In a Nutshell

Beowulf

Beowulf in a Nutshell

Beowulf, the Old English epic, probably dates from the early eighth century, a golden age of English Christianity when the land was awash with saints. The Beowulf poet, who was almost certainly a monk, was a contemporary of St. Bede the Venerable, a Doctor of the Church, and St. Boniface, the English apostle to the … Read more

Aeneas

The Aeneid in a Nutshell

Along with The Iliad and The Odyssey, The Aeneid is one of the three epic pillars on which the edifice of western literature rests. These three works are, therefore, foundational. Written by Virgil a few decades before the birth of Christ, and at least seven centuries after the time of Homer, The Aeneid owes its … Read more

Oedipus at Colonus

Oedipus at Colonus in a Nutshell

As we saw in the previous essay in this series, Oedipus Rex presents the riddle of man without offering any solution. It seems to beg innumerable questions on the nature of man and on the mystery of suffering without giving any answers. It would, however, be a gross and grotesque error to conclude from the … Read more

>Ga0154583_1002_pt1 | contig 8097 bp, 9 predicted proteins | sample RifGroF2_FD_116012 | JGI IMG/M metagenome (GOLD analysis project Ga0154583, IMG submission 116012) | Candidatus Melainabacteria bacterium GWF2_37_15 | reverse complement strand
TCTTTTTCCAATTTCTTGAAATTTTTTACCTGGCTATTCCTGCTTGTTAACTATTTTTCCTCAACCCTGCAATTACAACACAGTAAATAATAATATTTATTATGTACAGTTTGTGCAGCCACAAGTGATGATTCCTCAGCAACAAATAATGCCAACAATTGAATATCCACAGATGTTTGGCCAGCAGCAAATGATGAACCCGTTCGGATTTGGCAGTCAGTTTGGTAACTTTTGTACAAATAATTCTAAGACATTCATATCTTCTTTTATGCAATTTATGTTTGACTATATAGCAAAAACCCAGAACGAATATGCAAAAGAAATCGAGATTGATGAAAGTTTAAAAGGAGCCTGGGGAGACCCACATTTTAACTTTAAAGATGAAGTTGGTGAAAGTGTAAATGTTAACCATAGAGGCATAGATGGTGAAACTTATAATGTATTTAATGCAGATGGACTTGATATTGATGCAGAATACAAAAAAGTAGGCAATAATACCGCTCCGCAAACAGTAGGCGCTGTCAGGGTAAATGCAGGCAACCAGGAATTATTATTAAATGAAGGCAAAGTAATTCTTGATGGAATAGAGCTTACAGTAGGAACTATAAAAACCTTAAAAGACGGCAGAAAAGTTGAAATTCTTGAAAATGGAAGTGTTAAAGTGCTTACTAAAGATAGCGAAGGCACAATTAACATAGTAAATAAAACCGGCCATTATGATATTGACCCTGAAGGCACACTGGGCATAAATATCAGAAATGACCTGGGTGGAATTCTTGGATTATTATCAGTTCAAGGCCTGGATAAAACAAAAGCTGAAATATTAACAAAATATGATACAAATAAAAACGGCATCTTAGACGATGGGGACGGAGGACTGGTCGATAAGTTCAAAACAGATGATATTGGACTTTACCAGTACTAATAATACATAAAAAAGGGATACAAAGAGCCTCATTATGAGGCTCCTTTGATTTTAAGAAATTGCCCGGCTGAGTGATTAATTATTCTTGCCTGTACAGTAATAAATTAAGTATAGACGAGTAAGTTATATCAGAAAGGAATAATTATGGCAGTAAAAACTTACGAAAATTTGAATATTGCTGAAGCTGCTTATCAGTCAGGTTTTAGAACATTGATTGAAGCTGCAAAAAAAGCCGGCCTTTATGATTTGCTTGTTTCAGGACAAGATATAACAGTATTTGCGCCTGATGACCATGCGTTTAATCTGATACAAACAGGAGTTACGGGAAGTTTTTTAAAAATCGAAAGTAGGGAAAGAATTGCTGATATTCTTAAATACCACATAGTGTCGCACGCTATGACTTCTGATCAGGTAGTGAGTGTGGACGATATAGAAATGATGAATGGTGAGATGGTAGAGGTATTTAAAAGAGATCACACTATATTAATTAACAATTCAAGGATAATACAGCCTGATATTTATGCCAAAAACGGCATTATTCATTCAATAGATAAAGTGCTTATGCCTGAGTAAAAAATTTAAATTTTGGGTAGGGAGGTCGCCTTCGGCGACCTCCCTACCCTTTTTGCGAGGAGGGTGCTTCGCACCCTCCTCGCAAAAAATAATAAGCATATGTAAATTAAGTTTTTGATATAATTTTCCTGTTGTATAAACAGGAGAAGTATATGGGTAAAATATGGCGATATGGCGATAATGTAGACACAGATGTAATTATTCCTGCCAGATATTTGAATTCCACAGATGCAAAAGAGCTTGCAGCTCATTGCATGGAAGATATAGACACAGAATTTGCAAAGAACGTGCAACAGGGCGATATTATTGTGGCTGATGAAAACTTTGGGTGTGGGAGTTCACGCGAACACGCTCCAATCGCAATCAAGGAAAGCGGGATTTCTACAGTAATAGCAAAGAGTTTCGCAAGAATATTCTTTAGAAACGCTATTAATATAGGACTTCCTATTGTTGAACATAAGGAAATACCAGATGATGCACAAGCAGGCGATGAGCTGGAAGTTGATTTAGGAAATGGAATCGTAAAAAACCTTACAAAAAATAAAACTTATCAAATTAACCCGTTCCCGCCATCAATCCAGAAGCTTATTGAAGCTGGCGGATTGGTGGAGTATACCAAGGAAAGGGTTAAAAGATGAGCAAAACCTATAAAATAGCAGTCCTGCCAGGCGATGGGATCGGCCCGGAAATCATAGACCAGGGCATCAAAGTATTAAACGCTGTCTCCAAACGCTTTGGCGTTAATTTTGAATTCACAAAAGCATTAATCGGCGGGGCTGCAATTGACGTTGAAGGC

Oedipus

Oedipus Rex in a Nutshell

Oedipus Rex by Sophocles is more than merely a tragedy. It is a profound meditation on the relationship between fate and free will and on the consequences of that relationship with respect to the mystery and meaning of human suffering. Its plot is convoluted and provocative. Oedipus becomes King of Thebes after answering the riddle … Read more

Antigone in front of the dead Polynices

Antigone in a Nutshell

Sophocles is probably the greatest dramatist in the history of civilization, with the obvious exception of Shakespeare. He lived for ninety years, his life spanning almost the entirety of the fifth century B.C., from 496 to 406. During his long life, which seems to have been spent entirely in Athens, he witnessed both the rise … Read more

Odyssey

The Odyssey in a Nutshell

As with The Iliad, Homer begins The Odyssey with a prayer to his Muse, the supernatural spirit of creativity, for the inspiration to tell the story of Odysseus well. He begins by recounting that Odysseus’ men “were destroyed by their own wild recklessness” and then sets the theological scene for the whole epic in the … Read more

Achilles and the body of Patroclus

The Iliad in a Nutshell

Sing, Muse, of Achilles’ anger and its devastation…and of the will of Zeus which was accomplished. The opening lines of Homer’s epic The Iliad say it all. In these first few words, the Poet betrays his purpose and unpacks the deepest meaning of his work.  He begins with a prayer to his Muse, the goddess … Read more

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